To discover the new frontier of urban farming, you’ll have to look up — and look sharp — for hanging fruit.
Urban orchards are dropping everything from apples to persimmons to avocados on Seattle, Bloomington, Ind., Boston, Toronto, San Francisco, Los Angeles and other North American cities. Groups like the Portland Fruit Tree Project advocate for public access to existing fruit trees so that people can glean crops that would otherwise go uneaten — an idea some are calling radical. Other groups are more interested in planting new groves of fruit trees on previously fallow city land.
Fruit trees produce food, but also provide shade, keep greenhouse gases out of the atmosphere, improve water quality and may even deter crime. Advocates say they also have a longer lasting impact on communities than vegetable beds.
If you’re tuned into the world of beer, you may be aware of sour beers — a loosely defined style that has been made for centuries but is gaining fresh appreciation in today’s craft beer renaissance. Brewers make these beers by deliberately adding bacteria and, sometimes, wild yeast to the brew, then letting them age slowly. It sounds weird, but sours can be delicious — tart and earthy, and redolent of things like leather, fruit and wood.
They’re also very hard to make, requiring months or years of letting the beer gradually mature in the cellar. And all the while, brewers must take extra precautions to prevent the souring microbes from bursting out and contaminating the rest of their nonsour beers — a major logistical hitch and expense. That’s why some brewers refuse to make sours: They’re too much trouble. And those who do make them sell the beers at high prices, often $5 or $6 for a dainty 6-ounce sample.
But a technique that makes brewing sour beers fast and easy is trending across America — making sours much more affordable. The technique is called kettle souring, and it allows brewers to produce a mouth-puckering sour in about the same time it takes to make any other beer. The result can be generous pours of acidic, face-twistingly refreshing beer for the standard price of a pint.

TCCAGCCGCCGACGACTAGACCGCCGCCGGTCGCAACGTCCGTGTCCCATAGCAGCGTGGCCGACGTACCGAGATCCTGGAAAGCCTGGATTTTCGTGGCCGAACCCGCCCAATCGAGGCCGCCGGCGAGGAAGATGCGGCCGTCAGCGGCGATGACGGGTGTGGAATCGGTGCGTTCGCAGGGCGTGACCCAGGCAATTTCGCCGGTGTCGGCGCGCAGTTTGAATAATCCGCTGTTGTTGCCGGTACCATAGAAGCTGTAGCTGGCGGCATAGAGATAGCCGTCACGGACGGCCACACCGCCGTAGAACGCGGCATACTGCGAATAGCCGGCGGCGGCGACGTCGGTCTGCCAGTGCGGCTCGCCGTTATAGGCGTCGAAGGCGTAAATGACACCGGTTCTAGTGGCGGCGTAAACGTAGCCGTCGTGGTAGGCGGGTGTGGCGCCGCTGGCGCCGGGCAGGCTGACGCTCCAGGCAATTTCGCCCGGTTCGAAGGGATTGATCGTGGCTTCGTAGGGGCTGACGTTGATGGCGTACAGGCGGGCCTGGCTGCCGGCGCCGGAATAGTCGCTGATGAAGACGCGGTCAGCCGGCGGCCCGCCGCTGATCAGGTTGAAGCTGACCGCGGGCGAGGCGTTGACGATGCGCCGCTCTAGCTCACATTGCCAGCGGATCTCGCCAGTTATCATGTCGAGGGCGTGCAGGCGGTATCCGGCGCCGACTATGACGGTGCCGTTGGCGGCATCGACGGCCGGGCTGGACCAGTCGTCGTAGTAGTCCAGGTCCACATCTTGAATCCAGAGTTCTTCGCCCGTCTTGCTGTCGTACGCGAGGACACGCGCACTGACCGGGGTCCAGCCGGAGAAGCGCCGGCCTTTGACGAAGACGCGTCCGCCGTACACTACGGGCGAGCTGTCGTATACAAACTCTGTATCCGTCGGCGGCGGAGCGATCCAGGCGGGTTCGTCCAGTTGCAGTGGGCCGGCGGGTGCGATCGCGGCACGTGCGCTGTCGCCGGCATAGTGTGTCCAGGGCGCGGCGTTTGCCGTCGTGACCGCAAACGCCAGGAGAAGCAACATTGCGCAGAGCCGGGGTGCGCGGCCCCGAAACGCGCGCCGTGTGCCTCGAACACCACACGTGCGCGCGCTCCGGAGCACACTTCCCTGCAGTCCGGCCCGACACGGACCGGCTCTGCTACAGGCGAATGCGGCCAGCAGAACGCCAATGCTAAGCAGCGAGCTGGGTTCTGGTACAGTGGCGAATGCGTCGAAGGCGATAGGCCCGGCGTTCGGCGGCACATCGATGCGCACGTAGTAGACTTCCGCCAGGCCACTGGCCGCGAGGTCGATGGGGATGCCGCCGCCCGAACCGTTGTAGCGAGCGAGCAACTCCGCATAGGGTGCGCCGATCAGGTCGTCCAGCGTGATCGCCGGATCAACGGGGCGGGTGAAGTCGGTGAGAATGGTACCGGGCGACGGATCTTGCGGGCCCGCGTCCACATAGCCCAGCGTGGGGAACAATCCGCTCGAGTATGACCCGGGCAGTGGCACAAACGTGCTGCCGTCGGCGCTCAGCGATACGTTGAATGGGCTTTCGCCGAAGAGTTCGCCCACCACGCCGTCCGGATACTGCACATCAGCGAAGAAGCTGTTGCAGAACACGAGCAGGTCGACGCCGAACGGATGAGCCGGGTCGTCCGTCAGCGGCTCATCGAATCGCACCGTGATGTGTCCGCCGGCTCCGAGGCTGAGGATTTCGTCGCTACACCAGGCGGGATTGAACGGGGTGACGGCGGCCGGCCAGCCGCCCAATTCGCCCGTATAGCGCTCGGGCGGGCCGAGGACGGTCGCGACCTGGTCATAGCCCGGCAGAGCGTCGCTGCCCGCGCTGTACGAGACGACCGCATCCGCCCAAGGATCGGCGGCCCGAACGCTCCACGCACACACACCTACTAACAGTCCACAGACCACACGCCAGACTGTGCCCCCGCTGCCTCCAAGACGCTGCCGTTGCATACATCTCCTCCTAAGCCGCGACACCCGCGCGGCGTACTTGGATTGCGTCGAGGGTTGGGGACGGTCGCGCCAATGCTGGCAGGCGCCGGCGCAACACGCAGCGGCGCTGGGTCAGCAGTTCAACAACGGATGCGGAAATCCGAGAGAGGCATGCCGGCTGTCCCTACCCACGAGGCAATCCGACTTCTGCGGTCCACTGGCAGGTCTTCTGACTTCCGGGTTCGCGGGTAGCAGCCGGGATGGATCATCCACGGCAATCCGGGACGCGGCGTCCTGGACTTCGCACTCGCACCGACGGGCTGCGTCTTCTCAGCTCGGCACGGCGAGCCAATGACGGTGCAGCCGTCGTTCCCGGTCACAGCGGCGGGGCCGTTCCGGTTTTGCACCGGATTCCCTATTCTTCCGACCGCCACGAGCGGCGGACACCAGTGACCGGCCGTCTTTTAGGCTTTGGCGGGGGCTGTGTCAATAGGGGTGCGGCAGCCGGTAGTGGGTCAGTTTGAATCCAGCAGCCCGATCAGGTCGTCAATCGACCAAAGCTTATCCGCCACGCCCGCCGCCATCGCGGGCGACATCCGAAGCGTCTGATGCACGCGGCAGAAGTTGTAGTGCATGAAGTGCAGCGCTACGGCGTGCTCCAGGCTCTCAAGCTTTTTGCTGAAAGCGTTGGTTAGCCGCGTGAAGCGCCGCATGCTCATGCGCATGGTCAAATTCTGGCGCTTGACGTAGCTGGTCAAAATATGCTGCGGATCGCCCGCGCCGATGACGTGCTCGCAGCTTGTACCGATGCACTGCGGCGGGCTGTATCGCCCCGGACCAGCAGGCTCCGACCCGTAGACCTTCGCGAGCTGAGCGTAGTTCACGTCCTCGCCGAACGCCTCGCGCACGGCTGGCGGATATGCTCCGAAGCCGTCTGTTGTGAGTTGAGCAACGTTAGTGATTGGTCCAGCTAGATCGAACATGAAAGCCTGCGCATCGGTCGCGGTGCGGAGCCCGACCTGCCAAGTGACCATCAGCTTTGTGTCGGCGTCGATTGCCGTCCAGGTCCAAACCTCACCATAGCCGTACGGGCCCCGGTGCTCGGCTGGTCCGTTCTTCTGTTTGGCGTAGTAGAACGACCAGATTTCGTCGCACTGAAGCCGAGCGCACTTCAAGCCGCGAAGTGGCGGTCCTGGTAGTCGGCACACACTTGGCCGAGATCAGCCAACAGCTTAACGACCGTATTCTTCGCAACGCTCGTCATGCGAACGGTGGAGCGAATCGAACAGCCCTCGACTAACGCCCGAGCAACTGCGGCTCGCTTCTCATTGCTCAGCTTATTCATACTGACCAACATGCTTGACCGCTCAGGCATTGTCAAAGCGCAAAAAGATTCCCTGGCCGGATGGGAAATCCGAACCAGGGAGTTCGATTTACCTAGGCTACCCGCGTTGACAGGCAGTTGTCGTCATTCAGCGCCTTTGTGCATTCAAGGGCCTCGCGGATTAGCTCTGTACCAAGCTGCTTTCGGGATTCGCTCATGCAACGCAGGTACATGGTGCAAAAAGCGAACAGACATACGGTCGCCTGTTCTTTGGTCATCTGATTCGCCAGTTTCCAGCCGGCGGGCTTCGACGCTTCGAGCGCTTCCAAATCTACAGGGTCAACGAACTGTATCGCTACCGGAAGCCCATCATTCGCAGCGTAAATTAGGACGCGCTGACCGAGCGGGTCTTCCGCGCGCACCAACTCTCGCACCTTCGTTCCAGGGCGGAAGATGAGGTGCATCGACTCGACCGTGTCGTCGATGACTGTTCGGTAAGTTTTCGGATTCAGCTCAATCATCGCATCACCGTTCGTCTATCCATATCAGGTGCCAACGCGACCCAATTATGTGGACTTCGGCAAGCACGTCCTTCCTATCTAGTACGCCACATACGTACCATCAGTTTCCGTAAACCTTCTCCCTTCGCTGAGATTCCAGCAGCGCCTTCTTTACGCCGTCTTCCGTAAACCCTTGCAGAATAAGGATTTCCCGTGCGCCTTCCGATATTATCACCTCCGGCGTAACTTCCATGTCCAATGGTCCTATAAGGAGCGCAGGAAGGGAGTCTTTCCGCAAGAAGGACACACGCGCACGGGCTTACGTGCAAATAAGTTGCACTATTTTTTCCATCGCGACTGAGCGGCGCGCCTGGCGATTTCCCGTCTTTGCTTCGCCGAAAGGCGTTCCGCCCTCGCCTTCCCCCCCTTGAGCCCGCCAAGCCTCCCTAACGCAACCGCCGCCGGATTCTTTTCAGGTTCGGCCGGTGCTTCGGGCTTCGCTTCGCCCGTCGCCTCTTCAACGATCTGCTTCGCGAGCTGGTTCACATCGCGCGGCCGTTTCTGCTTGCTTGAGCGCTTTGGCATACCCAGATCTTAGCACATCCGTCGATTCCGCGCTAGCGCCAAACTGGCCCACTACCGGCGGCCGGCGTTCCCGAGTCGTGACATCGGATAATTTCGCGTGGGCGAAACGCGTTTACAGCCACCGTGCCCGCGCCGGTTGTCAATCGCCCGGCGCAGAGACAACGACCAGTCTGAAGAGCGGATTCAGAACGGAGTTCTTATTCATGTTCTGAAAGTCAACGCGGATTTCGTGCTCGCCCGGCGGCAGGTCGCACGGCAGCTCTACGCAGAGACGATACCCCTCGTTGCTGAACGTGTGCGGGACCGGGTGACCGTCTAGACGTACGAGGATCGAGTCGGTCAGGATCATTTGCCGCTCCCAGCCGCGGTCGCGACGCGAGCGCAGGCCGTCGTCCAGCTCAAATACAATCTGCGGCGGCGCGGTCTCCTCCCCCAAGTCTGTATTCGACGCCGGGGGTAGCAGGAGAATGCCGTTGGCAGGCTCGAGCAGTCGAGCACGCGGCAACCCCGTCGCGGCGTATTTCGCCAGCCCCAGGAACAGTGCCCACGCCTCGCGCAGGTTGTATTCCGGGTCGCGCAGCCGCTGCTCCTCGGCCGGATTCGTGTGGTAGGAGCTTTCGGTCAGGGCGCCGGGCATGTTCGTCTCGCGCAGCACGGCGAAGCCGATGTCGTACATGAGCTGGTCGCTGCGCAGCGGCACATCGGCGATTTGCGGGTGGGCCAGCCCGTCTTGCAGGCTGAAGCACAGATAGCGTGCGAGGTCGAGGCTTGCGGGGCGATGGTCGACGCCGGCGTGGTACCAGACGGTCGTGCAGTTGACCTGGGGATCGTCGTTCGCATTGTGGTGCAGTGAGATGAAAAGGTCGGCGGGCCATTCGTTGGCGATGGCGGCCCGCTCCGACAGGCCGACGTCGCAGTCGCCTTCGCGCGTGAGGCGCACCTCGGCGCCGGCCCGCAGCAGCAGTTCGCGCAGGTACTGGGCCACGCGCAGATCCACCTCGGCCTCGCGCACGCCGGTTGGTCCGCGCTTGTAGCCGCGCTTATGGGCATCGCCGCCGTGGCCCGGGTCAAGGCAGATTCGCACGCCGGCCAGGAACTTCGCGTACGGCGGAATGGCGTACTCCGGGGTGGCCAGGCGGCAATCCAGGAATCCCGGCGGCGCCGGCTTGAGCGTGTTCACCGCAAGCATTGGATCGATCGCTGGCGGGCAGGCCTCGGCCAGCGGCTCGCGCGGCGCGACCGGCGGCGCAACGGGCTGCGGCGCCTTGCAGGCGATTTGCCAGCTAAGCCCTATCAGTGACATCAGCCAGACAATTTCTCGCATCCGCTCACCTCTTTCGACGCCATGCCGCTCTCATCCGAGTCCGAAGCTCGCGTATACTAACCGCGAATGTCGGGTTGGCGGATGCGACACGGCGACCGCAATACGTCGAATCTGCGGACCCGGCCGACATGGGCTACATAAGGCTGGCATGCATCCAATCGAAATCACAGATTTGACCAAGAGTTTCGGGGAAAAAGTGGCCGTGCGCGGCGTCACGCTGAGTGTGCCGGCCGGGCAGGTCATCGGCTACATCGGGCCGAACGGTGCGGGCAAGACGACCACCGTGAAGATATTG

In ancient times, farmers worried about losing precious grain to spoilage during wet winters. So they figured out how to malt grain and brew it into beer, thus preserving a nutritious source of calories. In The Comic Book Story of Beer, due out in September, we get a graphical tour of such pivotal moments — from the cradle of agriculture to the modern-day craft beer heyday.
Illustrator Aaron McConnell, writer Jonathan Hennessey and professional brewer Mike Smith cover a lot of ground in 173 pages. We learn that in ancient Rome, women were the brewers, and their homes became popular hangout spots – the first pub houses, really. The covered beer stein was invented during the Black Death, when piles of bodies on the streets attracted flies and it was necessary to keep swarms of them out of drinks. Lagers were meanwhile born of a 19th-century act of industrial espionage.
On the fringes of the cheese world, a quest for non-dairy cheese that tastes like the real thing has been underway for years.
Products made mostly of soy protein or coagulated palm oil, often heavily processed and artificially flavored, have dominated the (very) narrow vegan cheese section of the supermarket. But these products have long underwhelmed the palate with their thin flavor and reluctance to melt on a hot pizza.
Now, as lactose intolerance and environmental and animal welfare concerns about livestock production drive more interest in alternatives to animal products, a new generation of non-dairy cheese makers is doing something novel: They’re actually making cheese.
The iconic cartoon character Popeye became most famous for his slapstick routine of eating a can of spinach, then attaining superpowers that he often used to give his gigantic nemesis Bluto a severe pummeling.
But Bluto might be lucky that Popeye never got his hands on a glass of beet juice.
A small study from scientists at the Washington University School of Medicine in St. Louis shows that the humble red root vegetable – perhaps best known for its high beta carotene concentrations – contains a molecule that boosts muscle power.